Teen Health: This Risk Needs to be Tackled!


Oral Preventive Houston, TXOral hygiene is an important practice. Because we know this, we spend a lot of time teaching good principles to young children. During early childhood, children are learning the value of brushing, then the actual practice of brushing independently but with close oversight. By about age 10 or so, parents may assume that their child has everything under control in the oral care department. Teens not only need continual encouragement to take good care of their teeth and gums, but they also need to be aware of specific risks to their mouth and their general wellness.

In a recent report, the Academy of General Dentistry pointed out that the pace of life that is common today is a risk to teens’ oral and general health. Due to a nearly-constant rush, teens are more likely to reach for convenience foods. Soda is a prime example and the very example that was identified by the Academy as a direct risk to tooth and bone health.

The risk presented by soda may seem obvious to a lot of parents. We go back to the habits of early childhood when sugar consumption was often carefully controlled. Parents of teens may try to discourage their kids from drinking soda because they presume the sugar in such beverages can cause cavities. That’s true. Sugar can lead to tooth decay. The way it does, though, is by supporting acid in the mouth. It is the acid produced by oral bacteria (the tiny microorganisms that consume the sugar from soda and other foods) that causes damage. So, let’s look again at the average soda.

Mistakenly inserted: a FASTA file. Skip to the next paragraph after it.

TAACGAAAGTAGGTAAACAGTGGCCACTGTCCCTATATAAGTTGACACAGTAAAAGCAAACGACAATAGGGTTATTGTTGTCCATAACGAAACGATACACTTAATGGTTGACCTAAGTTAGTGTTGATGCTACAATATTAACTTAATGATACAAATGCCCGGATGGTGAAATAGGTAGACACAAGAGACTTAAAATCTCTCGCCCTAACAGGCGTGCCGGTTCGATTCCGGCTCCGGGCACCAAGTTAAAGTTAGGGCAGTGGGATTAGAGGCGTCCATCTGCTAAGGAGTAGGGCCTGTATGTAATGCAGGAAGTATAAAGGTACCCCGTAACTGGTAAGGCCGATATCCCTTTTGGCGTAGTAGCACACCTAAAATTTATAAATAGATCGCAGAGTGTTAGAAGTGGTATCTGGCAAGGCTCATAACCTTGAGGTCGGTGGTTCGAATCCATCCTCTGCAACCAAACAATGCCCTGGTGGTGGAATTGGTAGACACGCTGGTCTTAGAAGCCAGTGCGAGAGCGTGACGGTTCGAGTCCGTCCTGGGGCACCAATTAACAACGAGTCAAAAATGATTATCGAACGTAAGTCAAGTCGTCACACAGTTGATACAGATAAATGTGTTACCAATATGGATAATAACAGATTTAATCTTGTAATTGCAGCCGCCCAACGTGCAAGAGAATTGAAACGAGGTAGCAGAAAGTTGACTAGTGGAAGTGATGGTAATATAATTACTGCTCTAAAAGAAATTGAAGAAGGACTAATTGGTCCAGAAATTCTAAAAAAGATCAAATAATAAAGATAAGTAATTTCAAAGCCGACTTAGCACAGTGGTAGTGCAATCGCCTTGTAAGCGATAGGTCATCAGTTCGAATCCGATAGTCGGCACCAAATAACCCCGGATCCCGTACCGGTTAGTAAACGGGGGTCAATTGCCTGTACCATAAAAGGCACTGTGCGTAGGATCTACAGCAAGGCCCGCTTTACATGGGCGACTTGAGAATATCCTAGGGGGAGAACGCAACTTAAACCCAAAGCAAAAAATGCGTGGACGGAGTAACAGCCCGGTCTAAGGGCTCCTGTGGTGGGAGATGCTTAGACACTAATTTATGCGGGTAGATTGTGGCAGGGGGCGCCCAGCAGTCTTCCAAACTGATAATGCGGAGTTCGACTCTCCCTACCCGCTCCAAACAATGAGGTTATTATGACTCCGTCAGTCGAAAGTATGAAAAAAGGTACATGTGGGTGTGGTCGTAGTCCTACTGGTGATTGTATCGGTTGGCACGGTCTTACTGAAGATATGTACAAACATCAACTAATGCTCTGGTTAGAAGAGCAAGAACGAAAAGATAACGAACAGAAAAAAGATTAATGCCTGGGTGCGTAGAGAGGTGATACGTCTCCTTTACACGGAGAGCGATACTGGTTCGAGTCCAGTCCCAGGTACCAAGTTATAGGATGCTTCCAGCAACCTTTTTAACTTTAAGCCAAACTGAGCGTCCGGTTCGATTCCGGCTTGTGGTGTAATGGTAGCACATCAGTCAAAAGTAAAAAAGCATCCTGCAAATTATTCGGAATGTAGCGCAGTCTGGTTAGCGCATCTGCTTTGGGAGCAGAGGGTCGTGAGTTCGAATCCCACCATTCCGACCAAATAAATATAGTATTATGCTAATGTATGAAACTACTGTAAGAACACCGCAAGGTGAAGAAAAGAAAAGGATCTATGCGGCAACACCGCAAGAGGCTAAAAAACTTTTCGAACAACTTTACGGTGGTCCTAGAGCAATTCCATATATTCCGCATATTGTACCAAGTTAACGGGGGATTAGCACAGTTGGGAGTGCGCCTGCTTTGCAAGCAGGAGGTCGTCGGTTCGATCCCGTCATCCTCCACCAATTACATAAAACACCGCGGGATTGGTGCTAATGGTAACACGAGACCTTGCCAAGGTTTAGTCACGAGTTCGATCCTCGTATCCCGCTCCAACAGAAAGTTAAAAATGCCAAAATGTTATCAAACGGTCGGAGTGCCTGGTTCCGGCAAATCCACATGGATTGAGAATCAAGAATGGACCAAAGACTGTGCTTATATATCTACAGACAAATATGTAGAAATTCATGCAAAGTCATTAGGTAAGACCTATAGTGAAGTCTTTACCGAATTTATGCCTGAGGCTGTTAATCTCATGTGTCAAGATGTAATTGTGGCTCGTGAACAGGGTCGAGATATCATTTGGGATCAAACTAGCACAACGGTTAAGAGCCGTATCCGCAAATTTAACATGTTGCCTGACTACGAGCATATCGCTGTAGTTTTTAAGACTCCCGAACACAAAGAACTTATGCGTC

If you look at the ingredients in soda, you are likely to see the word “acid.” In particular, phosphoric acid is a common preservative in soft drinks. According to studies, phosphoric acid is a direct inhibitor of calcium. During adolescence, the body needs 1300mg a day of this mineral. The reason why is that bones are doing their most active growing between the ages of 9 and 18. Without sufficient calcium, there is a risk that bones will remain somewhat fragile and susceptible to fracture. This idea is not theory; it is a fact confirmed by research.

It is unlikely that parents can prevent a teenager from drinking soda if that has been the habit. However, parents can encourage their teens to take a daily multivitamin to support optimal bone and tooth health.

We enjoy assisting families from the Houston area by providing friendly dental care. Contact an office near you to schedule checkups and cleanings for your family.

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